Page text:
Like its name implies, Quick and Easy Kaizen is one of the easiest ways to get started in having all of your employees implement continuous incremental improvement. It’s also a key to unleashing the creativity of your employees.

Like its name implies, Quick and Easy Kaizen is one of the easiest ways to get started in having all of your employees implement continuous incremental improvement. Norman Bodek, one of our Gang of Seven co-bloggers for this week, co-authored (along with bunji Tozawa) a marvelous book on this variant of kaizen, entitled The Idea Generator: Quick & Easy Kaizen. In it, they explain what Quick and Easy Kaizen is, and how to put it into practice into your work environment:

“Quick and Easy Kaizen is a simple but powerful system designed to inspire all employees to generate or offer new improvement ideas on a continuous basis.  It enables them to make their own jobs easier, and to take the initiative to make small changes that will help satisfy customers, reduce costs, improve quality and safety, and also to reduce the time it takes to deliver products and services to your customers.  Most importantly, it focuses on implementing ideas, not on suggesting ideas for others to do something.”

Contrast this quote with the Western way of doing things. First, many organizations do not even have a system for managing ideas. Those that do may only have a suggestion box, where an employee places his or her idea and may never hear anything about it again.

The empowerment aspect of quick and easy kaizen is also worthy of mention. It relies on each employee’s inherent creativity to identify, quickly implement, document and share their kaizens with others. Many American workers are anything but empowered; most have to check with their bosses before doing anything. Here’s what Bodek and Tozawa have to say about it:

“In truth, people have lots of very good ideas on how to improve their own work.  The problem is that they are hardly ever asked further ideas, and most companies do not have a system to encourage their employees to develop, install, manage and sustain those ideas. creativity is the only means by which workers can truly be involved in their company’s success.”

Some years ago, I did marketing public relations for Toyota Industrial Equipment and for Komatsu’s construction equipment division. Although they may not have called it kaizen at the time, both companies were already committed to continuous, incremental improvement. I came to learn that its real power was the compounding effect of these small improvements which, over time, delivered some truly remarkable results.

I also saw firsthand how important employee empowerment is to Japanese companies. In the early 1990s, I attended the grand opening of Toyota’s new forklift production facility in Columbus, Indiana. I still remember hearing about their policy that any employee could stop the production line to solve a quality problem – an amazing concept at that time. And I recall how, during the opening ceremonies, every work team and department got the opportunity to parade across the stage, to the applause of the audience. I have never seen a more excited group of workers in my life!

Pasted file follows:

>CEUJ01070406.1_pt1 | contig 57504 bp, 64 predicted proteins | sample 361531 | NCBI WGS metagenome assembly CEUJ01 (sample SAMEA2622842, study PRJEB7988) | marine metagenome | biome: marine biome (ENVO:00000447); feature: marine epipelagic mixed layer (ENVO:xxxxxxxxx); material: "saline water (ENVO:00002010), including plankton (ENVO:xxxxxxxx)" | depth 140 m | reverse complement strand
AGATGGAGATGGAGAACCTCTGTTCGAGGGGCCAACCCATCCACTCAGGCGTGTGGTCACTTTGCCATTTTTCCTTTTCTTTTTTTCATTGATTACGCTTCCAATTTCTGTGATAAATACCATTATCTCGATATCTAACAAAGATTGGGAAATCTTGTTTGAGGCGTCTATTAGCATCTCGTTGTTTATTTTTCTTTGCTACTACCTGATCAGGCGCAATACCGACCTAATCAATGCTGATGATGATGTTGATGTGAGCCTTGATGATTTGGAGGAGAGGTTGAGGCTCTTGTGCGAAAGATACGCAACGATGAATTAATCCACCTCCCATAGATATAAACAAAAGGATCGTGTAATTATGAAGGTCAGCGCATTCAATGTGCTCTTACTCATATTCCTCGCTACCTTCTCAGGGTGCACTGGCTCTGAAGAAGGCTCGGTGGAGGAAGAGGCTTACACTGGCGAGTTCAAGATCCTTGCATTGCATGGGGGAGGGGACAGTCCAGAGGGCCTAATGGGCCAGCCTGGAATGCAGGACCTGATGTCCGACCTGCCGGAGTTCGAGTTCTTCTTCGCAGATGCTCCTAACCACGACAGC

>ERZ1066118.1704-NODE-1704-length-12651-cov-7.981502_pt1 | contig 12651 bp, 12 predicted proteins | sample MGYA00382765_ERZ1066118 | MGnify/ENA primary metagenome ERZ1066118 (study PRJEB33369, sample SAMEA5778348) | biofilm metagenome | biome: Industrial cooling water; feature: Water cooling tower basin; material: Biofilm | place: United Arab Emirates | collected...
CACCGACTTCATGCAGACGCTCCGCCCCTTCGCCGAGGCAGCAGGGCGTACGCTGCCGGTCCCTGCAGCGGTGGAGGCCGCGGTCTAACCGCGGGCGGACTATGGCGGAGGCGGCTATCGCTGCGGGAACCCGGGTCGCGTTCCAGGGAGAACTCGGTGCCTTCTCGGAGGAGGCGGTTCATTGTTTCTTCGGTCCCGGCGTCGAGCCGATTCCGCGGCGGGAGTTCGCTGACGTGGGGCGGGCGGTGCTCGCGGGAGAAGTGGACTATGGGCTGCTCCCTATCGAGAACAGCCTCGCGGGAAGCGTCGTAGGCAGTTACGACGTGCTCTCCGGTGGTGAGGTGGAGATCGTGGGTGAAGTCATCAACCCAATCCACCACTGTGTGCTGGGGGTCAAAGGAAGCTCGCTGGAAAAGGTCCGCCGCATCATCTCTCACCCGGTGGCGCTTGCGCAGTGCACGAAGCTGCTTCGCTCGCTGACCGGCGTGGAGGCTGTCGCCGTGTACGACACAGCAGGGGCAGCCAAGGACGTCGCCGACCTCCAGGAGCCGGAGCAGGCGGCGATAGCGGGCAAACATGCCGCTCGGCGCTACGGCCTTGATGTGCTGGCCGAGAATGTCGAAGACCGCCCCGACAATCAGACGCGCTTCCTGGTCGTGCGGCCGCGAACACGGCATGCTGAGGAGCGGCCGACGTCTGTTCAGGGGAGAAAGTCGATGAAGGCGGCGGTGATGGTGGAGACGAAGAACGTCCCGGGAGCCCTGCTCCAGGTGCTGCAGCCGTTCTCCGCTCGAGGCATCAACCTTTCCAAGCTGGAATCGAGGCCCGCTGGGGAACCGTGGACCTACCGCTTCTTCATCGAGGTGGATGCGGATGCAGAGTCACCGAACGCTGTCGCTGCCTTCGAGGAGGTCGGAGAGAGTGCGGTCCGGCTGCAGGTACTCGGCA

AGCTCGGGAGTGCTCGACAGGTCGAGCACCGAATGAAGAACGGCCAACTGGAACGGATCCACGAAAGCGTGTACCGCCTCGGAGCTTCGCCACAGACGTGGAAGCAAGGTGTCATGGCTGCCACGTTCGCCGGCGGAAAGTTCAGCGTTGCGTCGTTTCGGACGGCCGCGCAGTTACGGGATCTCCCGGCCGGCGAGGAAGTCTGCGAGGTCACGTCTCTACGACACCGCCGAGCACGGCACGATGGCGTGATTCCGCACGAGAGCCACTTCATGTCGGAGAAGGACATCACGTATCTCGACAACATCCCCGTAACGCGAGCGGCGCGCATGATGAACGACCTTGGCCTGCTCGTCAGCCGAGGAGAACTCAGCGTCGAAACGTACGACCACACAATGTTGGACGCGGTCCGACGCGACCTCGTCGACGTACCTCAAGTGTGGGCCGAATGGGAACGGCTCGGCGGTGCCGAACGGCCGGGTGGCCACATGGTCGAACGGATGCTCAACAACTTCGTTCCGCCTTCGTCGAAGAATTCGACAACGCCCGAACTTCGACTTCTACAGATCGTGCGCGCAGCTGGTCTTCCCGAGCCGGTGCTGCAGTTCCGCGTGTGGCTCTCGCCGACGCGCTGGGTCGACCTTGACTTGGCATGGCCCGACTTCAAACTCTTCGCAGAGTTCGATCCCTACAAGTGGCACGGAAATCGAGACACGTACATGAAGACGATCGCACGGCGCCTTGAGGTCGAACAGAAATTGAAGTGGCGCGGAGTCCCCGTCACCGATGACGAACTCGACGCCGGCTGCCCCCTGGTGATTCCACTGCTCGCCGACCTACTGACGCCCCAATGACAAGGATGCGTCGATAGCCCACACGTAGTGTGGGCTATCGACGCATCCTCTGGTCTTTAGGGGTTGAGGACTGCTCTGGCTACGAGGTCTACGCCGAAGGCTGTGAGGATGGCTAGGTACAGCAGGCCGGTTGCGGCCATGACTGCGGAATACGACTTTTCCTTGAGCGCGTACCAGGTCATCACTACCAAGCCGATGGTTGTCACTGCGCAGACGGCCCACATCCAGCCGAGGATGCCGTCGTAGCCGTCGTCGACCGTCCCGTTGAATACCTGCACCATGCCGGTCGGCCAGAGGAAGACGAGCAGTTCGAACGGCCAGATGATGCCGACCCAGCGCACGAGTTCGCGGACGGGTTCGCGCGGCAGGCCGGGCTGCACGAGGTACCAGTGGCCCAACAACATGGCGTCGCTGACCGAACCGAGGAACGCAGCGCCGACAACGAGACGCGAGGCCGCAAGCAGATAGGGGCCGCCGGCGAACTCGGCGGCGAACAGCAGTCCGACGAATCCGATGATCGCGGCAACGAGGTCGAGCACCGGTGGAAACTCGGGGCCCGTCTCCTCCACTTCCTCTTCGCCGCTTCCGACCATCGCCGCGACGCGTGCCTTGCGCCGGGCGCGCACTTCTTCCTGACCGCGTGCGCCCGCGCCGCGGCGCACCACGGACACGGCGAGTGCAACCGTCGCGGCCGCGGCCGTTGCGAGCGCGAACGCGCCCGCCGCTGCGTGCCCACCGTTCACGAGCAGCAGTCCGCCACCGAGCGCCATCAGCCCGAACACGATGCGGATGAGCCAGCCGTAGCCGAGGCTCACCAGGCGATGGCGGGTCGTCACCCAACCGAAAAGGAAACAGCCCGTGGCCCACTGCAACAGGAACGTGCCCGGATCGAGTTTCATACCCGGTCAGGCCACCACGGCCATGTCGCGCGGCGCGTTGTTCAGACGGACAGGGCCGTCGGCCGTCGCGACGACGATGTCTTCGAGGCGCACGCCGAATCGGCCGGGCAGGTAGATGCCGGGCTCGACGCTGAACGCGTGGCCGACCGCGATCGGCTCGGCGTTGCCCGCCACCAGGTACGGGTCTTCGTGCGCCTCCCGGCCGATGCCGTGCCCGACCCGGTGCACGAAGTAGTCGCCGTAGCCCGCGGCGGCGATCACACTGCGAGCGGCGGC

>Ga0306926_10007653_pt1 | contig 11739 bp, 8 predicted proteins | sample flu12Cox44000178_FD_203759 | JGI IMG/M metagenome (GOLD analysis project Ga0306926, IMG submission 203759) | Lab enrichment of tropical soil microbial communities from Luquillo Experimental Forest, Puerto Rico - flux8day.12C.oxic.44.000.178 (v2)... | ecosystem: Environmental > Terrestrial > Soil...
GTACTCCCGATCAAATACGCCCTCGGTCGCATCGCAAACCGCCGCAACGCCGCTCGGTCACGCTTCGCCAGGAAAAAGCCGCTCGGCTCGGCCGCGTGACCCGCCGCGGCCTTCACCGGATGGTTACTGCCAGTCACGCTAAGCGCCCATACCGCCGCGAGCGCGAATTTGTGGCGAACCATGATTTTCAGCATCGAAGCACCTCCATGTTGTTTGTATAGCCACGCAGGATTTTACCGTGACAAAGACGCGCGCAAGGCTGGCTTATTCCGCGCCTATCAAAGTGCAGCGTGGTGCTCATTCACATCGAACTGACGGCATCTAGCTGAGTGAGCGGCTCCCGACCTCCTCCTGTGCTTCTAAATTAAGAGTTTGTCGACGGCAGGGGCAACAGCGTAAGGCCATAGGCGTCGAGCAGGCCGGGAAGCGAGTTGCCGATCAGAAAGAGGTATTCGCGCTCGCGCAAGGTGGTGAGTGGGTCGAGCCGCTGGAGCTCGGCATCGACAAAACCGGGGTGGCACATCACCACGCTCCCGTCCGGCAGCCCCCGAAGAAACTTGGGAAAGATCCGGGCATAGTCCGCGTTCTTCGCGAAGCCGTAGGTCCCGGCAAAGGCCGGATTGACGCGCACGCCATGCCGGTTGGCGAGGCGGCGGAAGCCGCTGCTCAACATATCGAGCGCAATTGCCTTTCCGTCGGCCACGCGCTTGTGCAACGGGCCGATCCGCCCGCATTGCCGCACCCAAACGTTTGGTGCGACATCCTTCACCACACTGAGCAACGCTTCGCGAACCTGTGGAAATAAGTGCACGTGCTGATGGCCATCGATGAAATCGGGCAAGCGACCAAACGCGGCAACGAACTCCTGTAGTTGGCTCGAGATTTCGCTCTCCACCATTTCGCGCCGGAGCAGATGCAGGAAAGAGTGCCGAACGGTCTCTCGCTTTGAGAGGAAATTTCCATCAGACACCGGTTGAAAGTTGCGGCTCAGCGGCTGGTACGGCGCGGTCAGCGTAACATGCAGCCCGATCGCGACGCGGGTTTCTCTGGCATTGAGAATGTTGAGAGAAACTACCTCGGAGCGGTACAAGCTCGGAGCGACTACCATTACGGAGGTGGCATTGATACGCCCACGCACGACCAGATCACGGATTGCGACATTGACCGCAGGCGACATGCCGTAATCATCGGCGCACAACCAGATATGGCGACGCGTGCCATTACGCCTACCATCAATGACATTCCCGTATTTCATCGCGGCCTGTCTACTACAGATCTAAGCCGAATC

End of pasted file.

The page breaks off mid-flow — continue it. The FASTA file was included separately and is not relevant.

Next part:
One of the most significant advantages of Quick and Easy Kaizen is that it doesn’t take a lot of resources to implement. It is a mindset, which team leaders can easily communicate to the workers who report to them. It also has a valuable competitive advantage: you can implement many incremental changes without tipping your hand to your competitors as to what is making you more competitive. All they see is the cumulative effect of your kaizen, but they probably have no idea how you accomplished it.

Here’s a brief roundup of what my coblogging compatriots are writing about today, on the topic of Quick and Easy Kaizen:

Norman Bodek provides an overview of Quick and Easy Kaizen, and explains its early foundations and priciples (covering some details that aren’t even explained in his book).

Bill Waddell shares a story about Quick and Easy Kaizen that is summarized from Norman’s book. Specifically, he explains how Taichi Ohno at Toyota gave his team an unreasonable demand for conversion of a warehouse into a machine shop, coupled with a lack of direction. This stretch goal surprisingly ignited an amazing amount of creativity that was crucial to accomplishing it. Interesting stuff about the power of stretch goals, creativity and empowerment!

Joe Ely focuses on the process of writing down your kaizens, a key component of the Quick and Easy Kaizen process. He acknowledges that this is hard for the average employee to do, but then outlines a list of the top 10 reasons why they should write down their small, local improvements.

Marc Graban references a column by Doron Levin at on the topic of overproduction – a significant source of waste that kaizen aims to reduce or eliminate. As you might expect, most of these forms of waste have to do with the manufacturing process itself. But the one that caught my eye was this one: “Not fully utilizing people’s talent.” Great point! Unfortunately I would guess that many western organizations don’t even recognize this as a source of waste, much less something they should make plans to reduce or eliminate!

Jon Miller explains how demonstrating respect for people is the key to making Quick and Easy Kaizen work, and points out that company leaders need to think about how to link kaizen to the overall strategies and objectives of the business.

Tomorrow will be the final day of our kaizen coblogging initiative, and the topic will be kaizen blitz, a focused, short-term project to improve a  process.